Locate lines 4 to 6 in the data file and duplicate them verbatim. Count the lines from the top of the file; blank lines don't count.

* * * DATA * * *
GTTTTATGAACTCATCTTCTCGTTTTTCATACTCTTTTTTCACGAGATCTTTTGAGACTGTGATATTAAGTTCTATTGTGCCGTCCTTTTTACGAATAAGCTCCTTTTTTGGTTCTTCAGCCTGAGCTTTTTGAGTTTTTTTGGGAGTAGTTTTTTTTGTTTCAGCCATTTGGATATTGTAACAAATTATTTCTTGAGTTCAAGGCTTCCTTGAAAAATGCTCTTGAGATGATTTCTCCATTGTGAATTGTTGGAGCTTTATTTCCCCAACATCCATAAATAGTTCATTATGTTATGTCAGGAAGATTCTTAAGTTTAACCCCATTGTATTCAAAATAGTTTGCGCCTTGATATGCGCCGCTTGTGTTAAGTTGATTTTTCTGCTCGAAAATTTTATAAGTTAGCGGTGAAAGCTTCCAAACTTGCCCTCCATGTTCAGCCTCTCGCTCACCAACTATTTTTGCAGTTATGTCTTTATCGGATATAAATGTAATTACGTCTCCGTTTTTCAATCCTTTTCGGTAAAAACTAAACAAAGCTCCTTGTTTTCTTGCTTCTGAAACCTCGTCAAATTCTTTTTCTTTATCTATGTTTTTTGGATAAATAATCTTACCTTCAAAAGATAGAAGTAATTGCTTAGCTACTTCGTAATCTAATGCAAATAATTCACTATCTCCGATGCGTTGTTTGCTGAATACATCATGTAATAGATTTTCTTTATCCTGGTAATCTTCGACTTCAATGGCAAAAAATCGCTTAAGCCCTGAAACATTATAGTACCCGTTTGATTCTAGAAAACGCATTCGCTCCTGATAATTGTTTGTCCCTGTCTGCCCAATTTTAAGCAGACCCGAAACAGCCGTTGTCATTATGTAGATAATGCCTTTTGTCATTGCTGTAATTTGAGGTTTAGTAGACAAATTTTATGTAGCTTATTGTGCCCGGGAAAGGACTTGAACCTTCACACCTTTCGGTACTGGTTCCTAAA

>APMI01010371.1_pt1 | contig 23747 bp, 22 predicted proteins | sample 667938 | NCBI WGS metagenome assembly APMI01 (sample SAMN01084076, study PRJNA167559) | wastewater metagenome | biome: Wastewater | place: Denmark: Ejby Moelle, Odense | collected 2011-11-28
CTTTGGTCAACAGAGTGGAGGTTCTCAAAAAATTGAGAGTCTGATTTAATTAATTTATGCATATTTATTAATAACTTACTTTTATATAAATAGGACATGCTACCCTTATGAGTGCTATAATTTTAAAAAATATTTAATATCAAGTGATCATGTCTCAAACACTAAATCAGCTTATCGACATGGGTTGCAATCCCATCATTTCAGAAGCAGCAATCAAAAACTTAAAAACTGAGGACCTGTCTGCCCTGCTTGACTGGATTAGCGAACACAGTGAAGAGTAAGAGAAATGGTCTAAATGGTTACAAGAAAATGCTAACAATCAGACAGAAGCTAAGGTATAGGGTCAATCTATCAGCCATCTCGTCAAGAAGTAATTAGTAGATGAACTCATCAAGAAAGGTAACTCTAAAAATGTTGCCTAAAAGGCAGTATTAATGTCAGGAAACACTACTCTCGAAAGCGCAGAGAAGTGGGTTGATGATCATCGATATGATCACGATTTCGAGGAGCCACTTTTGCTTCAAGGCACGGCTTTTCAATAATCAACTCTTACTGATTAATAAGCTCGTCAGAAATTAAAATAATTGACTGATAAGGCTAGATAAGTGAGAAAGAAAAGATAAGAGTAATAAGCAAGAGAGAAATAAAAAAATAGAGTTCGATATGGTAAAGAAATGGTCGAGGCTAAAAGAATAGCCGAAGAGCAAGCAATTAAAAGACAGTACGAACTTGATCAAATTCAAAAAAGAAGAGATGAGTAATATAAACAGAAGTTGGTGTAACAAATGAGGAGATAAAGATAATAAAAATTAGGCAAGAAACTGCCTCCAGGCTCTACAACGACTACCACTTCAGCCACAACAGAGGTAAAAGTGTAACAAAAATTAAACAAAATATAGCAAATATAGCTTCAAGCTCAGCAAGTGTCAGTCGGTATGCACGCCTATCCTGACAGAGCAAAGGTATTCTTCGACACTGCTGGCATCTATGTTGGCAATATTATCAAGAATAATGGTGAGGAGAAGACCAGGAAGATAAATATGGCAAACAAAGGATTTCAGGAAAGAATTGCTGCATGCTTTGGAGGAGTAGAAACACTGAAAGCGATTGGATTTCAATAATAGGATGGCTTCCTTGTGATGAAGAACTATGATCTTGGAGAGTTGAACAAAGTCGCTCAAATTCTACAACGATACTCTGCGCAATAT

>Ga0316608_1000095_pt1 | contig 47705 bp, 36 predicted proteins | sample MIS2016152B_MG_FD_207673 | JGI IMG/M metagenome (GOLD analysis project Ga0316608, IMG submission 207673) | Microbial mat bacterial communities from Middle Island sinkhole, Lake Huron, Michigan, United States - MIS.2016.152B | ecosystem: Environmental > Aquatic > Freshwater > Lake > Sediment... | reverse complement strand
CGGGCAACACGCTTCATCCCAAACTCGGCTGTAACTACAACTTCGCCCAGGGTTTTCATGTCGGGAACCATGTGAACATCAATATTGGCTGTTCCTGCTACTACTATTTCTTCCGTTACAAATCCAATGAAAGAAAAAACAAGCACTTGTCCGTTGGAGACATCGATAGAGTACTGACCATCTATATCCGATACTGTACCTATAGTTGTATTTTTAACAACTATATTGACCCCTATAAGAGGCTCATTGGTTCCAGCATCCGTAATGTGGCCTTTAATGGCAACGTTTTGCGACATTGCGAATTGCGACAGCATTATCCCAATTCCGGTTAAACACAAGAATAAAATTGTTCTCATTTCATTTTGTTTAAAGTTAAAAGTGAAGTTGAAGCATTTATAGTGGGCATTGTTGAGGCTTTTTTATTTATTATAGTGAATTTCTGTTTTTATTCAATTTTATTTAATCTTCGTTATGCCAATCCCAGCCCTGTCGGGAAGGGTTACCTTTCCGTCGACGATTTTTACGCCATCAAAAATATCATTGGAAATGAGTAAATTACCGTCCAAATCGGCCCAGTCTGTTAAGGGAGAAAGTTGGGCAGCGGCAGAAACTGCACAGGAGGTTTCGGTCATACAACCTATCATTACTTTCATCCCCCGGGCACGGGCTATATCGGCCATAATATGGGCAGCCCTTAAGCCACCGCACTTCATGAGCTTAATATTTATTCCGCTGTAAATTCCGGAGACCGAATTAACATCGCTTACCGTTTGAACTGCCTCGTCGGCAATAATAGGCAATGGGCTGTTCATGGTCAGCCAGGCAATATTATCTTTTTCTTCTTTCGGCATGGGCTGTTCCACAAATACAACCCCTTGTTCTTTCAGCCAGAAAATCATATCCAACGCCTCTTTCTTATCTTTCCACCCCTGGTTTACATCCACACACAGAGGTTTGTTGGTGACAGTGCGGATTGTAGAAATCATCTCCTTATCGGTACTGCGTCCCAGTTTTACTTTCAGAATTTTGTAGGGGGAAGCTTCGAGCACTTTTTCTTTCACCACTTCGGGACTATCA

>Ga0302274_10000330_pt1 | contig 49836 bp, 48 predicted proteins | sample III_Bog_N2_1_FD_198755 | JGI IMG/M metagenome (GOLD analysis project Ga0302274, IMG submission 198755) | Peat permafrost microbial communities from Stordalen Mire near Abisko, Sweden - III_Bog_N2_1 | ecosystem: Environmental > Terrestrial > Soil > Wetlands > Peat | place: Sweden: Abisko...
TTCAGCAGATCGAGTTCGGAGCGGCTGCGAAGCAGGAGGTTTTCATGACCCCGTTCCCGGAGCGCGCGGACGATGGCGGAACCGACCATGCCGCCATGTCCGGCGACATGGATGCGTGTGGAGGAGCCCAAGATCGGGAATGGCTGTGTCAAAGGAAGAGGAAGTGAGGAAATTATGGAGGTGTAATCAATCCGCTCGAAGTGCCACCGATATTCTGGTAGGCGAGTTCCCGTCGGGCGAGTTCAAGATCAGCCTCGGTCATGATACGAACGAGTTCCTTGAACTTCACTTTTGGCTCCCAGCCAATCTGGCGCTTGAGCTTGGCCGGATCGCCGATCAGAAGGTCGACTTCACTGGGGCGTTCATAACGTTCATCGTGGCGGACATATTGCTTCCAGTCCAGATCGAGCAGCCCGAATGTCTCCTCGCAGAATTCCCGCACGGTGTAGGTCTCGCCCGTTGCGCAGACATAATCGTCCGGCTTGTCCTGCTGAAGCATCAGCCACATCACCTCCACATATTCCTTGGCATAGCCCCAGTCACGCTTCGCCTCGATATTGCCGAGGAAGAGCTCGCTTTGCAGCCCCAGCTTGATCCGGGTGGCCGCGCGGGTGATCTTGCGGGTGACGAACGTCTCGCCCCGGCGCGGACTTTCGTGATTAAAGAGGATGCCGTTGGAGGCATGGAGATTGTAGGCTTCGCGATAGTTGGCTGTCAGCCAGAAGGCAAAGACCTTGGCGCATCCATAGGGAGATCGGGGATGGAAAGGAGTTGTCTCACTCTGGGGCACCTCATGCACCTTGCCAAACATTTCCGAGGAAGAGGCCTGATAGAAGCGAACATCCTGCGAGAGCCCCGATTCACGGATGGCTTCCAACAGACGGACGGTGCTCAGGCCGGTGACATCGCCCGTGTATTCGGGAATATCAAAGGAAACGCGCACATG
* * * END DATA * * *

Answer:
>Ga0316608_1000095_pt1 | contig 47705 bp, 36 predicted proteins | sample MIS2016152B_MG_FD_207673 | JGI IMG/M metagenome (GOLD analysis project Ga0316608, IMG submission 207673) | Microbial mat bacterial communities from Middle Island sinkhole, Lake Huron, Michigan, United States - MIS.2016.152B | ecosystem: Environmental > Aquatic > Freshwater > Lake > Sediment... | reverse complement strand
CGGGCAACACGCTTCATCCCAAACTCGGCTGTAACTACAACTTCGCCCAGGGTTTTCATGTCGGGAACCATGTGAACATCAATATTGGCTGTTCCTGCTACTACTATTTCTTCCGTTACAAATCCAATGAAAGAAAAAACAAGCACTTGTCCGTTGGAGACATCGATAGAGTACTGACCATCTATATCCGATACTGTACCTATAGTTGTATTTTTAACAACTATATTGACCCCTATAAGAGGCTCATTGGTTCCAGCATCCGTAATGTGGCCTTTAATGGCAACGTTTTGCGACATTGCGAATTGCGACAGCATTATCCCAATTCCGGTTAAACACAAGAATAAAATTGTTCTCATTTCATTTTGTTTAAAGTTAAAAGTGAAGTTGAAGCATTTATAGTGGGCATTGTTGAGGCTTTTTTATTTATTATAGTGAATTTCTGTTTTTATTCAATTTTATTTAATCTTCGTTATGCCAATCCCAGCCCTGTCGGGAAGGGTTACCTTTCCGTCGACGATTTTTACGCCATCAAAAATATCATTGGAAATGAGTAAATTACCGTCCAAATCGGCCCAGTCTGTTAAGGGAGAAAGTTGGGCAGCGGCAGAAACTGCACAGGAGGTTTCGGTCATACAACCTATCATTACTTTCATCCCCCGGGCACGGGCTATATCGGCCATAATATGGGCAGCCCTTAAGCCACCGCACTTCATGAGCTTAATATTTATTCCGCTGTAAATTCCGGAGACCGAATTAACATCGCTTACCGTTTGAACTGCCTCGTCGGCAATAATAGGCAATGGGCTGTTCATGGTCAGCCAGGCAATATTATCTTTTTCTTCTTTCGGCATGGGCTGTTCCACAAATACAACCCCTTGTTCTTTCAGCCAGAAAATCATATCCAACGCCTCTTTCTTATCTTTCCACCCCTGGTTTACATCCACACACAGAGGTTTGTTGGTGACAGTGCGGATTGTAGAAATCATCTCCTTATCGGTACTGCGTCCCAGTTTTACTTTCAGAATTTTGTAGGGGGAAGCTTCGAGCACTTTTTCTTTCACCACTTCGGGACTATCA

>Ga0302274_10000330_pt1 | contig 49836 bp, 48 predicted proteins | sample III_Bog_N2_1_FD_198755 | JGI IMG/M metagenome (GOLD analysis project Ga0302274, IMG submission 198755) | Peat permafrost microbial communities from Stordalen Mire near Abisko, Sweden - III_Bog_N2_1 | ecosystem: Environmental > Terrestrial > Soil > Wetlands > Peat | place: Sweden: Abisko...